On March 9 and 10, 2019, the Massachusetts Institute of Technology hosted a two-day event, the MIT Bitcoin Expo 2019. The conference was hosted by the student-run MIT Bitcoin Club and featured more than just Bitcoin voices from around the world in the industry. One of those voices was that of Hester Peirce, Commissioner of the US Securities and Exchange Commission (SEC).
Peirce sat down with Gary Gensler, former chairman of the Commodity Futures Trading Commission, senior lecturer at the MIT Sloan School of Management and senior advisor to the director of MIT Media Lab, to discuss the progress of the SEC's efforts to regulate the cryptocurrency industry. In particular, Gensler and Peirce have launched a discussion on what regulators can do better to protect investors from fraud and malicious actors.
Before the debate began, both Gensler and Peirce expressed their appreciation for the emerging technology. "It's a new way to have tamper-resistant data in consensus among multiple parties," said Gensler. "My research is mainly about blockchain technology and … trying to figure out where the real use cases are, where traditional data structures do not work as well."
Peirce expressed her own support for the room regarding the SEC's ongoing efforts to ensure proper regulation. "We have rules for the books we need to enforce, but on the other hand, we do not want to stop people from doing things that make society a better place to make people's lives easier, and make people's lives easier and empower people to interact in ways they have not been able to do in the past. "
Later in the presentation, the two veteran regulators discussed what the government can do to protect investors by possibly regulating the exchange of crypto currency.
Gensler believes that "exchanges are the gateway to good public policy, especially in the area of AML legislation, but also in the area of investor protection."
The discourse was ongoing, and the most important step was that regulators such as Peirce and the SEC recognize that the current set of rules may not be perfectly applicable. How could securities-oriented rules be established for all cryptocurrencies, even those that are officially defined Not securities
According to Peirce, the SEC is working on a possible set of alternative rules for exchanges that do not violate the rules for listing unlisted securities. Bitcoin, which is not a security, falls neatly into this alternative ruleset. And although it is still unclear what that is exactly Precedents will be, Peirce's thoughts on the subject at MIT's recent Bitcoin Expo were nothing short of encouraging for the legal future of Bitcoin.
"People regulate each other in their interactions, and that's the whole purpose of the Bitcoin idea … that it would be that community that could self-regulate. When problems arise, people in the community are thinking about how to deal with these issues.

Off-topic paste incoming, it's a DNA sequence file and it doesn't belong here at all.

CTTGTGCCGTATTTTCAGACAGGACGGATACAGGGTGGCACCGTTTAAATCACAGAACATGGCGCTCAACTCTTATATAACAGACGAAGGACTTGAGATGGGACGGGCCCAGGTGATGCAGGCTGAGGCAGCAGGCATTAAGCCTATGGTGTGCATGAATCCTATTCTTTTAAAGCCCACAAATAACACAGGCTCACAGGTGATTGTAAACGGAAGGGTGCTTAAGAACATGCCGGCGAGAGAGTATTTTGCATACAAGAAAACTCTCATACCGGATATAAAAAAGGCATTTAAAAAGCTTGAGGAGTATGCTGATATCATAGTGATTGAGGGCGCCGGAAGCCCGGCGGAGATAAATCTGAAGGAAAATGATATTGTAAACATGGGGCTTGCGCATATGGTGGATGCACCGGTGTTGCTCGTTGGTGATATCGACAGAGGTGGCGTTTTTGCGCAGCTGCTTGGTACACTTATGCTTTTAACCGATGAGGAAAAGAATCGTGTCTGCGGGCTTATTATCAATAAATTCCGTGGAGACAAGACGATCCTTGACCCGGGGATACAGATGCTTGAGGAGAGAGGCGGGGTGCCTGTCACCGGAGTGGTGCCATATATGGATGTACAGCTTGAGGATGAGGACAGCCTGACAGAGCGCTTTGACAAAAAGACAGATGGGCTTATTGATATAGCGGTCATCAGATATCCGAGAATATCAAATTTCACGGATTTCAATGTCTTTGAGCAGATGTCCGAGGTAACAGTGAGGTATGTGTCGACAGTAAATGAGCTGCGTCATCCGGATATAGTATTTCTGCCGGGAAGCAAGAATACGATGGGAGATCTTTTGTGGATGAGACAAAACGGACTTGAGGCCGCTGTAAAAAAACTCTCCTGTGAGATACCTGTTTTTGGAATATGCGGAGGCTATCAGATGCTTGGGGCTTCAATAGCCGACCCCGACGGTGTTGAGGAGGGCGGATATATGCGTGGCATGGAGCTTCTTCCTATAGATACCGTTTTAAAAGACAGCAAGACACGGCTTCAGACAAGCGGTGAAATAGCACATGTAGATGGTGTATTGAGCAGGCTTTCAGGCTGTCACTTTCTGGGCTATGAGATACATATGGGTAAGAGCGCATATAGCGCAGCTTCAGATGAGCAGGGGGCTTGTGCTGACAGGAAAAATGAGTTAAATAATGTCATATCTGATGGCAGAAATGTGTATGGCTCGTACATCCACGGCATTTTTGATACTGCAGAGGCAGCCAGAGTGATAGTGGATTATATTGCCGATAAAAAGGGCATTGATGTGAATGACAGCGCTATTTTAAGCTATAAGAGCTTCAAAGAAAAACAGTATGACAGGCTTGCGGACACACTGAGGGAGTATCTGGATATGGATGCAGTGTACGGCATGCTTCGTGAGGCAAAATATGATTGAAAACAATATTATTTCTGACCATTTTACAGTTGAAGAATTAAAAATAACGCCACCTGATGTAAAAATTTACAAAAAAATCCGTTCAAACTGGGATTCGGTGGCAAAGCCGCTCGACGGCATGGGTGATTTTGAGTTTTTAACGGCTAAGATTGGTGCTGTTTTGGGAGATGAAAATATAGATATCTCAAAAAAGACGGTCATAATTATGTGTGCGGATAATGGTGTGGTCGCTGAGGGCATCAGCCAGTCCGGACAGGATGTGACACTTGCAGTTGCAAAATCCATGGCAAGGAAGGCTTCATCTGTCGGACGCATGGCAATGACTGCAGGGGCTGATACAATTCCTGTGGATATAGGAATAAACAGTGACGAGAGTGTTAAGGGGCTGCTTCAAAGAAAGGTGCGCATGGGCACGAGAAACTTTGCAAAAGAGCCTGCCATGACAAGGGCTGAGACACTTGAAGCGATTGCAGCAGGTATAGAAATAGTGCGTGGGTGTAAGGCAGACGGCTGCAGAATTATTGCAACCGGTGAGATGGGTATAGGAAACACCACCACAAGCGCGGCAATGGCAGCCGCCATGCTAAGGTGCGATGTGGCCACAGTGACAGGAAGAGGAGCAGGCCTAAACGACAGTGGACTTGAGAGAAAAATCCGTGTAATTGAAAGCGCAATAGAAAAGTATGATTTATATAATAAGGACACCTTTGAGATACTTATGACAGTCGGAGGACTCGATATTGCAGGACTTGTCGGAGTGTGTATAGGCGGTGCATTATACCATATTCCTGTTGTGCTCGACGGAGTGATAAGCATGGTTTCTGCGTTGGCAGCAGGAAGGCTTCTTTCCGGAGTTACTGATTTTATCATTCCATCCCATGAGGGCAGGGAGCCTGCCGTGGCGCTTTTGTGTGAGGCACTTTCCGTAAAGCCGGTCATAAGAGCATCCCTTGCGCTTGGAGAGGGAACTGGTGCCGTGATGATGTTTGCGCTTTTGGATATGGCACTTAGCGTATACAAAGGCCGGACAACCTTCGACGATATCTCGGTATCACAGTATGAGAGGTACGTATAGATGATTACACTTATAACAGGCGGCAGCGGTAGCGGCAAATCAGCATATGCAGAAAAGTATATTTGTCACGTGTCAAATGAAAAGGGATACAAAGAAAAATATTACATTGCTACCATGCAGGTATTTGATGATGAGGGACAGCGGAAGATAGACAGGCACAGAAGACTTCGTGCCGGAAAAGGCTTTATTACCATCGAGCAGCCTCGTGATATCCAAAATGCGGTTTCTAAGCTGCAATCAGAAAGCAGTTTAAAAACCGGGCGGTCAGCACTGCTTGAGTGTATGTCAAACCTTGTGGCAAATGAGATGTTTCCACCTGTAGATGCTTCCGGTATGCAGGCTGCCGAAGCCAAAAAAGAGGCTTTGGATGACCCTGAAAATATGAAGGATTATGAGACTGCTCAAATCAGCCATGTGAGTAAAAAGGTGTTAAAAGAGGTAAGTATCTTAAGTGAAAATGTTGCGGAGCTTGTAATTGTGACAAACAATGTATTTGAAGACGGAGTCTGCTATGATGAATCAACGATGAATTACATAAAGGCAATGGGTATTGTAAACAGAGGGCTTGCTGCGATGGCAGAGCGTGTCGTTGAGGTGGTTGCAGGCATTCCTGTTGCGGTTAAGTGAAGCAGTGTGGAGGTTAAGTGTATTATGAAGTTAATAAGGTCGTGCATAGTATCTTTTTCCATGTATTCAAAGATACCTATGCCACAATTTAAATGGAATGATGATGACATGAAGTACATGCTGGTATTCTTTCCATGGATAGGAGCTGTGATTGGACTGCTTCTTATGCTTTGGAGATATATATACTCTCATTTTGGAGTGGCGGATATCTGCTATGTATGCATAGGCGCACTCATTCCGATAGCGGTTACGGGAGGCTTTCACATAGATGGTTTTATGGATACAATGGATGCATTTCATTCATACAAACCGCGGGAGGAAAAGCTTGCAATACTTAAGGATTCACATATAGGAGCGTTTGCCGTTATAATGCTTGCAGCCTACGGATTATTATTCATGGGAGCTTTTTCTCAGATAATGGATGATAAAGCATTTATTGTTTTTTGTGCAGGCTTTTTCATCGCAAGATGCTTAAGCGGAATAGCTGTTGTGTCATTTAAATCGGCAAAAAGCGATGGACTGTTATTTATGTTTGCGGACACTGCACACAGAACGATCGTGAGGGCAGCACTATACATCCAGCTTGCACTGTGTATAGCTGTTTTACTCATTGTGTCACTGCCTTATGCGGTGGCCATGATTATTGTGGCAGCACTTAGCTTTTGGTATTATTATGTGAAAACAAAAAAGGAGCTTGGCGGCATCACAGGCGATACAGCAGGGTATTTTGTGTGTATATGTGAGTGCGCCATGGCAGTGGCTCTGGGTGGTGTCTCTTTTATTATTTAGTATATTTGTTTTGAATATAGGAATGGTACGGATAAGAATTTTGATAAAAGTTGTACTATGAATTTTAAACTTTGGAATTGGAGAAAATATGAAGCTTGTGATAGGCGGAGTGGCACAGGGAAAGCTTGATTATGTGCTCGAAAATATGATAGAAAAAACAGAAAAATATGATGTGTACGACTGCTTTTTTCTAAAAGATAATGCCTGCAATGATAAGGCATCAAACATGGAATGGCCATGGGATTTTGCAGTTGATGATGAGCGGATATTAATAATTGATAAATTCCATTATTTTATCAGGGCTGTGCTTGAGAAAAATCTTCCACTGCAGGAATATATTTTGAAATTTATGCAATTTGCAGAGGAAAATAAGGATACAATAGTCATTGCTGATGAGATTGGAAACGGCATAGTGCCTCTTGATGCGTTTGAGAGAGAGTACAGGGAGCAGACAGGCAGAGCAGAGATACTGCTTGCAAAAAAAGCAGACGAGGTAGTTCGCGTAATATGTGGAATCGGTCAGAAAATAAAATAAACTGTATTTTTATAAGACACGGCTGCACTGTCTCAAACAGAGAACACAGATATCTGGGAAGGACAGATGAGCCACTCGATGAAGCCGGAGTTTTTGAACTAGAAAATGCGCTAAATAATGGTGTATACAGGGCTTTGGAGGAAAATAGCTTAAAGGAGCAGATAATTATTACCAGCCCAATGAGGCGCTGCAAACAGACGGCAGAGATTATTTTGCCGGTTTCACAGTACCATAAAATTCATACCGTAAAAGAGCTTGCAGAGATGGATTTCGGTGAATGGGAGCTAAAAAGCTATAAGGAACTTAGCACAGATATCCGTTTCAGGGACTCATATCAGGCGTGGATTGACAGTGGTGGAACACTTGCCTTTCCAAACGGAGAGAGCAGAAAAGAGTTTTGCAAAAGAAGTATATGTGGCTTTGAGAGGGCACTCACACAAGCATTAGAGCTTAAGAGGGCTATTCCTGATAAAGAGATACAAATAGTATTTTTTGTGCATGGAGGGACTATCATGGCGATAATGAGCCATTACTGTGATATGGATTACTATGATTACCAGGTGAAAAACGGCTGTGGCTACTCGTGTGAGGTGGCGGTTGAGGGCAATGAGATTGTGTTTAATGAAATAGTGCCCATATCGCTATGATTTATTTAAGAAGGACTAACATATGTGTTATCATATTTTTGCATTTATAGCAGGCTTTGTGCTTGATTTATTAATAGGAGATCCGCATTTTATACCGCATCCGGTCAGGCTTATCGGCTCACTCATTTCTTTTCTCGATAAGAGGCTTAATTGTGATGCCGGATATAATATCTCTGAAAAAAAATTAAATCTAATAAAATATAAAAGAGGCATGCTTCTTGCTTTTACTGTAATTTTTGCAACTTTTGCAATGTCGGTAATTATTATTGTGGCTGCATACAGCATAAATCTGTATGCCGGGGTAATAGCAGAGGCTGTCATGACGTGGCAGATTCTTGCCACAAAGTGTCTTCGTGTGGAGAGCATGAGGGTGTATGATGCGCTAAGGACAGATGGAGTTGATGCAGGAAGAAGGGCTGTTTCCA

"I think these markets could self-regulate if we lived in a world that allowed it," added Peirce.
Peirce made similar remarks about the SEC's perception of the Bitcoin community's tendency for self-regulation in the past.
Gensler and Peirce also discussed the theme of the first coin deals (ICOs) and what is being done to give clarity to the participants in the once booming phase. Peirce said the SEC has already provided investors with clarity to start a business, raise funds from investors, and then distribute income in line with corporate performance. These individuals are subject to the existing securities rules for their tokens.
However, there are an infinite number of tokens that claim to be used as a utility on the network to which they belong, but start from an ICO in which they accept money from investors in return for those tokens. There is still a wealth of unanswered questions.
"There we have to do a better job there," Peirce said, "by giving instructions on how to change that from one to another." Finally, the SEC wants to remove the big gray cloud over the heads of the project.
Overall, the building-up theme of the entire discussion could be summarized through an exchange between Peirce and a participant of the audience, taking into account the current system that prevents equal opportunities in retail participation.
The audience asked, "It may be heated, but many of us are not independent, and we still believe that we can make good investment decisions. Currently we are excluded from participation. How can we move the laws of accredited investors away from asset thresholds and aim for something far more reasonable and accessible to mainstream investors? "
"The rules of our recognized investors … I personally believe that these rules are not in line with what this country is about," Peirce admitted. We've built this artificial barrier so people can not do it. "
Whether these opinions will be reflected in the legislation, time will tell. The entire MIT Bitcoin Expo 2019 live stream recording can be viewed here.
This article originally appeared in Bitcoin Magazine.
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Contribution Source: MIT Bitcoin: Legislators Discuss Regulation, Potential of Blockchain Tech
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